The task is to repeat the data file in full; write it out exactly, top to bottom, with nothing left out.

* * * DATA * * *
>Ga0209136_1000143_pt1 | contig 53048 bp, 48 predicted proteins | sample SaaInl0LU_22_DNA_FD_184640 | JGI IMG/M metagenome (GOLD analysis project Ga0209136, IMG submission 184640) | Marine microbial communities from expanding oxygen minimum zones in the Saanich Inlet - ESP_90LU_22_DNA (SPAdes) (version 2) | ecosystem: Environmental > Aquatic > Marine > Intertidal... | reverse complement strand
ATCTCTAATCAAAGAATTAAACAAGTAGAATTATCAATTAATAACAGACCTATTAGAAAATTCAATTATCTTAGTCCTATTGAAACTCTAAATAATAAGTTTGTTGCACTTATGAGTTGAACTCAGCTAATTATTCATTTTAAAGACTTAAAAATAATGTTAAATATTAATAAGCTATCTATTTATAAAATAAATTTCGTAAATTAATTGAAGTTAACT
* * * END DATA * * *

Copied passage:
>Ga0209136_1000143_pt1 | contig 53048 bp, 48 predicted proteins | sample SaaInl0LU_22_DNA_FD_184640 | JGI IMG/M metagenome (GOLD analysis project Ga0209136, IMG submission 184640) | Marine microbial communities from expanding oxygen minimum zones in the Saanich Inlet - ESP_90LU_22_DNA (SPAdes) (version 2) | ecosystem: Environmental > Aquatic > Marine > Intertidal... | reverse complement strand
ATCTCTAATCAAAGAATTAAACAAGTAGAATTATCAATTAATAACAGACCTATTAGAAAATTCAATTATCTTAGTCCTATTGAAACTCTAAATAATAAGTTTGTTGCACTTATGAGTTGAACTCAGCTAATTATTCATTTTAAAGACTTAAAAATAATGTTAAATATTAATAAGCTATCTATTTATAAAATAAATTTCGTAAATTAATTGAAGTTAACT